On Aug. 15, the 61st anniversary of the end of World War II — the day when Prime Minister Junichiro Koizumi paid homage to the war dead at Yasukuni Shrine — the house of the mother of former Liberal Democratic Party Secretary General Koichi Kato burned down. The veteran politician is a known critic of Mr. Koizumi’s repeated visits to Japan’s war shrine.
A rightist group member, with severe abdominal wounds and burns to his face, was found on the premises of the gutted house in Tsuruoka, Yamagata Prefecture. He was not wearing shoes. A knife with a 26-cm blade and two kerosene cans were discovered amid the debris.
This man apparently set fire to the house, tried to kill himself in hara-kiri fashion, then came out of the house when it got too hot. It would not be far-fetched to regard his act as retaliation against Mr. Kato for his criticism of Mr. Koizumi’s Yasukuni visits — a form of terrorism to silence people who harbor different opinions.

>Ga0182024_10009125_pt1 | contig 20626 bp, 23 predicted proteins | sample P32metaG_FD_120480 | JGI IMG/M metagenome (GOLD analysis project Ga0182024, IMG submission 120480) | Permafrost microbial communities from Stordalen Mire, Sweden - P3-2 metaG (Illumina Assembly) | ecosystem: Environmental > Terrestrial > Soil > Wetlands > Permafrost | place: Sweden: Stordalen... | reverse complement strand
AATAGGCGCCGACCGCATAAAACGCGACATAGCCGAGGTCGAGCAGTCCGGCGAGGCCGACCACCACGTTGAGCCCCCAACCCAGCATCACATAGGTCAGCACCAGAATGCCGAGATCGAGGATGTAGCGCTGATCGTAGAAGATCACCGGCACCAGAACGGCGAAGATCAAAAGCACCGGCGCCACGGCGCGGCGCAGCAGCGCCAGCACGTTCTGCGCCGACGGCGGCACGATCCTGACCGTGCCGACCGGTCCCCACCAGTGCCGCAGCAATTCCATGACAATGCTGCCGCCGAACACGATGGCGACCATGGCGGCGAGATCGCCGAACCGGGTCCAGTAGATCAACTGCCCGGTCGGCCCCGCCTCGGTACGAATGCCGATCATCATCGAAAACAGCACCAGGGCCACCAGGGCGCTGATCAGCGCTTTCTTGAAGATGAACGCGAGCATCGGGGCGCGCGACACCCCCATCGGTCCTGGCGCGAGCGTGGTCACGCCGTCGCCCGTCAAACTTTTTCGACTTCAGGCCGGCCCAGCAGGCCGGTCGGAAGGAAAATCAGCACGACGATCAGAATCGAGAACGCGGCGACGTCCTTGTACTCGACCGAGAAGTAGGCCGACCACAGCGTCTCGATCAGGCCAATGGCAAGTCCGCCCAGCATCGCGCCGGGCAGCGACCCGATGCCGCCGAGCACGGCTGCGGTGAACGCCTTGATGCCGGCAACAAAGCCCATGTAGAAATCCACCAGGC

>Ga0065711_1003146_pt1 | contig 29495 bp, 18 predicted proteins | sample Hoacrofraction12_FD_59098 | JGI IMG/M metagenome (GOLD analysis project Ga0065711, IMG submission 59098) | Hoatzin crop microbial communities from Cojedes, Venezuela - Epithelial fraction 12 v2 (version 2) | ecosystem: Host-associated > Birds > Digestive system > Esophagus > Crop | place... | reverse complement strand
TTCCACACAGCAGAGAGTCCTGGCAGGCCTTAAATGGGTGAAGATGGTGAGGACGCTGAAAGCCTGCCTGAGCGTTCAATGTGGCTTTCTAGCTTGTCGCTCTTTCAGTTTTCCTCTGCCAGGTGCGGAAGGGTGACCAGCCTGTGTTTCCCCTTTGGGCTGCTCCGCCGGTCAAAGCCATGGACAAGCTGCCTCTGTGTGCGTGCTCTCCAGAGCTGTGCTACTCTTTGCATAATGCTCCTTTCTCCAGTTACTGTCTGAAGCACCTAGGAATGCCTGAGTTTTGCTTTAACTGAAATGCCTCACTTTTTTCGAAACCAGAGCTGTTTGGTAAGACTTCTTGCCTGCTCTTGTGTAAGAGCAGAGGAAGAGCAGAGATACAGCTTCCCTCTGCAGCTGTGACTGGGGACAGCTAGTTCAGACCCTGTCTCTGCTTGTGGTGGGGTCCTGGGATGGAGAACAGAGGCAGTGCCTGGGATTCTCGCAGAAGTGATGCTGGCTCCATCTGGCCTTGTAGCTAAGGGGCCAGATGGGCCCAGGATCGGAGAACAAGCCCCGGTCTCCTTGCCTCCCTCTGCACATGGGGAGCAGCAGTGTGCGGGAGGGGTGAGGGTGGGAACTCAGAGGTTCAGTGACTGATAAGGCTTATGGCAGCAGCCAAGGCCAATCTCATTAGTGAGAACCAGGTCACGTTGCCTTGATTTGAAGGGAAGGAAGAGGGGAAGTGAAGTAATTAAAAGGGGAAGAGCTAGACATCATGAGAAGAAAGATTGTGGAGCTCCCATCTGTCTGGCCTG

On the day Mr. Koizumi made the Yasukuni visit, Mr. Kato repeated his criticism of the prime minister in a news conference inside the Diet Building. He said Mr. Koizumi “had destroyed Japan’s diplomacy toward Asia” and that neighboring countries will “scrutinize how his successor will break the deadlock in Japan’s relations with China and South Korea.”
After hearing of the fire at his mother’s house, Mr. Kato said, “It saddens me and it cannot be forgiven. But I am a politician, and I will continue to speak up for what I believe is correct.”
Mr. Kato’s 97-year-old mother happened to be away from home when the fire started. Mr. Kato’s house, which is on the same premises, was not damaged. “I feel intense anger toward the person who endangered my mother’s life and deprived me of precious memories.” Any citizen can understand his anger.
Free speech must be assured if society is to develop in a healthy way. Politicians and citizens must stand up against any move aimed at suppressing another’s opinions by means of violence — regardless of whether it is physical or psychological.
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